I had already prepped and painted the front door - in Farrow and Ball 'Pigeon' (I know, I know) and 'Pointing'.

Step 10 involves standing back. Enjoying the smiles of your customers. Packing everything away. And texting your friendly scaffolder that he can remove the scaffolding (yes, my scaffolder is very friendly, and bloody good at his job - if a customer wants to use someone else, I resist like a toddler wanting sweeties in the supermarket. His name is Jamie Hamlin from Express Scaffolding in case you want to know.) Anyway, I digress.

These windows took me about three days.... EACH! And I had 11 of them on this property. That's 33 working days, or nearly 7 working weeks. It was less of a chore due to my beloved Radio 4 (and a bit of BBC 6 Music) to keep me relatively sane during some of the more repetitive tasks. And my customers are lovely - access to plenty of tea, coffee and choccy biccies.

Be warned, taking on a job like this does involve huge patience, and attention to detail. I'm lucky that I've got both. But most people would really struggle, they'd get fed up. It would be too tempting to do a half-job on them - as had obviously been done in the past. But half-jobs are rarely durable... and soon you're back to where you were - time again to do another half-job. I'd rather do a proper job, then it'll last for a long time. And once it's all done properly, if you keep on top of it, it'll be much quicker (and cheaper) to give it a spruce up when it begins to weather a little.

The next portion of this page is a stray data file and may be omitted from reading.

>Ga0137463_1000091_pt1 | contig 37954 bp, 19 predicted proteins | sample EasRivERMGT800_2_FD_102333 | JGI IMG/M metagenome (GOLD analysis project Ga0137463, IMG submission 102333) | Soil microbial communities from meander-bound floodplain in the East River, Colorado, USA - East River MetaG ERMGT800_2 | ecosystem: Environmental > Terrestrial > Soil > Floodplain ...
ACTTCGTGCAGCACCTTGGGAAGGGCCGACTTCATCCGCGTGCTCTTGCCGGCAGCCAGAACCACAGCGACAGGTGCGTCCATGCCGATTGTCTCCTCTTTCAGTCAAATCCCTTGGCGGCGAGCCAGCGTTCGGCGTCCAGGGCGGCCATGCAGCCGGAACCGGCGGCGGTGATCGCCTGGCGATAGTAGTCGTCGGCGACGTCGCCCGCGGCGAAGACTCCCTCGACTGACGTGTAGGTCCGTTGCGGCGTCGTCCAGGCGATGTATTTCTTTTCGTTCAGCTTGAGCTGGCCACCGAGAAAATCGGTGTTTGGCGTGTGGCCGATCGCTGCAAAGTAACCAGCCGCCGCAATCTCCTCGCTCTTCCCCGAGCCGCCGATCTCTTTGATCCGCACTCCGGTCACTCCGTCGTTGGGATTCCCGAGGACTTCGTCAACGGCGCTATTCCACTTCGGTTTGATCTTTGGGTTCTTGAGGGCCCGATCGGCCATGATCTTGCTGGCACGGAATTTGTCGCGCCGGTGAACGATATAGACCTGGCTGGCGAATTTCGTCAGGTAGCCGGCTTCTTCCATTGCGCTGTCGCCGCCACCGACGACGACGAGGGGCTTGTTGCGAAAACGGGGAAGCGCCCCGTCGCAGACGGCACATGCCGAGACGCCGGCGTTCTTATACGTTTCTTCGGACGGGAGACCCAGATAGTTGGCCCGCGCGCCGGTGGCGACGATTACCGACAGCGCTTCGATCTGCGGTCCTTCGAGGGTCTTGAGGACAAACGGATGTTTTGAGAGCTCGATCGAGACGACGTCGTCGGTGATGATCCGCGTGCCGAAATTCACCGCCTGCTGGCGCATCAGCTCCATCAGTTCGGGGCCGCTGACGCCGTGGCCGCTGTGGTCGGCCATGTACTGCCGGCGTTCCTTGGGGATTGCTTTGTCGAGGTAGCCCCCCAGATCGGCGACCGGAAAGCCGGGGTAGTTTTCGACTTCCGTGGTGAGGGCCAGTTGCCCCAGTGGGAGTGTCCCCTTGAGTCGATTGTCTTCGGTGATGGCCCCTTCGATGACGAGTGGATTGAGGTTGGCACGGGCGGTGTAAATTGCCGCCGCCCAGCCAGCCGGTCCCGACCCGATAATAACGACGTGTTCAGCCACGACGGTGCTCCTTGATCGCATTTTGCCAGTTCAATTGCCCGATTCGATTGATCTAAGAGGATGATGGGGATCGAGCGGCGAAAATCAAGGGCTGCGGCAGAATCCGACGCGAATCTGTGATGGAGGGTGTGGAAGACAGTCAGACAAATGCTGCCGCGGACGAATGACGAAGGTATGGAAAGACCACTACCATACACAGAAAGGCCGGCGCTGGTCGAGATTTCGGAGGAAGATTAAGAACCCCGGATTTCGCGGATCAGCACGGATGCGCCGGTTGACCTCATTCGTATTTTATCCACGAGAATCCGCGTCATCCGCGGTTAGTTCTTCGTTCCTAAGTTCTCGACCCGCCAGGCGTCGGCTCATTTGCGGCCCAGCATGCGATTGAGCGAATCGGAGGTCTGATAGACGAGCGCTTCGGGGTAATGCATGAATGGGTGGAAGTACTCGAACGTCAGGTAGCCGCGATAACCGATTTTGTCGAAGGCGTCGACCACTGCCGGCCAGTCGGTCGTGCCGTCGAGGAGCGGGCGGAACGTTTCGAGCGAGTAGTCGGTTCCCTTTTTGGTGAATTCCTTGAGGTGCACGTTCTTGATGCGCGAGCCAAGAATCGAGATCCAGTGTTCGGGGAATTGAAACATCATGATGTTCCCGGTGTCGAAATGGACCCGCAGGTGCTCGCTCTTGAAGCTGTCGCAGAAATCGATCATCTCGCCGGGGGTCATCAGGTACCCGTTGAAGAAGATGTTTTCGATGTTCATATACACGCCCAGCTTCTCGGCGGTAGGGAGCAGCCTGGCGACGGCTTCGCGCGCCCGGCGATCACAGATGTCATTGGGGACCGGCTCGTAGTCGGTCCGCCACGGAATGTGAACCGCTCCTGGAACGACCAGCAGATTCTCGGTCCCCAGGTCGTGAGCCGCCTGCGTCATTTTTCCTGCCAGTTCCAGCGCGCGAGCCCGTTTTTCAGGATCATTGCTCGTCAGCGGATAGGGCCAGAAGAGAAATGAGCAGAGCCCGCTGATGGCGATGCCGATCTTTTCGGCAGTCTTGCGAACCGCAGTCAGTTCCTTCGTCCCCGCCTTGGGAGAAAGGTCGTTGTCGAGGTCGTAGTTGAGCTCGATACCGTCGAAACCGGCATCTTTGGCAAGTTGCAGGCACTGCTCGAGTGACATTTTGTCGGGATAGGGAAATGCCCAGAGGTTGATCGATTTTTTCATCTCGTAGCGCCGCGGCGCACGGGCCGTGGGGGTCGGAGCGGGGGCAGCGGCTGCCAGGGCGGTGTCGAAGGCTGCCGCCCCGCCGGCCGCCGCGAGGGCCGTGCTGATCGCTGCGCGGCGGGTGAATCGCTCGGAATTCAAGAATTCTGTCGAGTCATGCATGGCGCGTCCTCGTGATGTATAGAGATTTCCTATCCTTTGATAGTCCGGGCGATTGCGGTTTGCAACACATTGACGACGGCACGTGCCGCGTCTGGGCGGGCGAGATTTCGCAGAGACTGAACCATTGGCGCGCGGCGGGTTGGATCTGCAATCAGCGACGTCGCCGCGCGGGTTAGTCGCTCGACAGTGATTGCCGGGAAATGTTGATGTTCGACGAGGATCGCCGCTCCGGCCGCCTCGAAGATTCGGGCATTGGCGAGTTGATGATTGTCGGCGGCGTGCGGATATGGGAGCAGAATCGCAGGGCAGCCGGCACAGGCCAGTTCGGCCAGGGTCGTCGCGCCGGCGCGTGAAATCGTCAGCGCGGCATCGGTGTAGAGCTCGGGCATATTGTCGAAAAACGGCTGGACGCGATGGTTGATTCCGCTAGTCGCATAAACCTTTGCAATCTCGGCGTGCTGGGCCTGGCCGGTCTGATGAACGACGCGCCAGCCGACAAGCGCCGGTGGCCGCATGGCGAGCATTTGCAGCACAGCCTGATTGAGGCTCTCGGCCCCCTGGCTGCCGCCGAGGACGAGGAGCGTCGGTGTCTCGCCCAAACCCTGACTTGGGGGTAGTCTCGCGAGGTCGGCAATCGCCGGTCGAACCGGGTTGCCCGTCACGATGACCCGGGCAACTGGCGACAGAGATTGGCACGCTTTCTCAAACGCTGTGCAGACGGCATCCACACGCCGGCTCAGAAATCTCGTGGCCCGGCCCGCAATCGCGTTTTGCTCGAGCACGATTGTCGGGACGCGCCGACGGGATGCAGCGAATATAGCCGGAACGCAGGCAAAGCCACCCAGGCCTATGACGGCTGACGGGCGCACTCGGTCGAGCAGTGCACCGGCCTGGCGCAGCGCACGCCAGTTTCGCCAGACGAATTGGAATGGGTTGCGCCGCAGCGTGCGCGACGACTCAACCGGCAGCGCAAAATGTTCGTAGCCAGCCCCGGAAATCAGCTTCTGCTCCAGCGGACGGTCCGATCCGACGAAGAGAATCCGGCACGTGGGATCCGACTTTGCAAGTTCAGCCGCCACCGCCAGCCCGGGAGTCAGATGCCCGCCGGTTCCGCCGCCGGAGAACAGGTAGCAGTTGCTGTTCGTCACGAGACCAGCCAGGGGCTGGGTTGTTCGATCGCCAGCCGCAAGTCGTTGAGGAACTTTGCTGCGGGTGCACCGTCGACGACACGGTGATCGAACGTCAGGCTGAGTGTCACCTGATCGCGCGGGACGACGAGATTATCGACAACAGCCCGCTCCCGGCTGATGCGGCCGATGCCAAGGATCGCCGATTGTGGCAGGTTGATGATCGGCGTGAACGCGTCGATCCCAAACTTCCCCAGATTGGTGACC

Radio 4.

That's me that is.


(And if you've got to the end of this blog, you must be pretty patient too. I take my hat off to you.)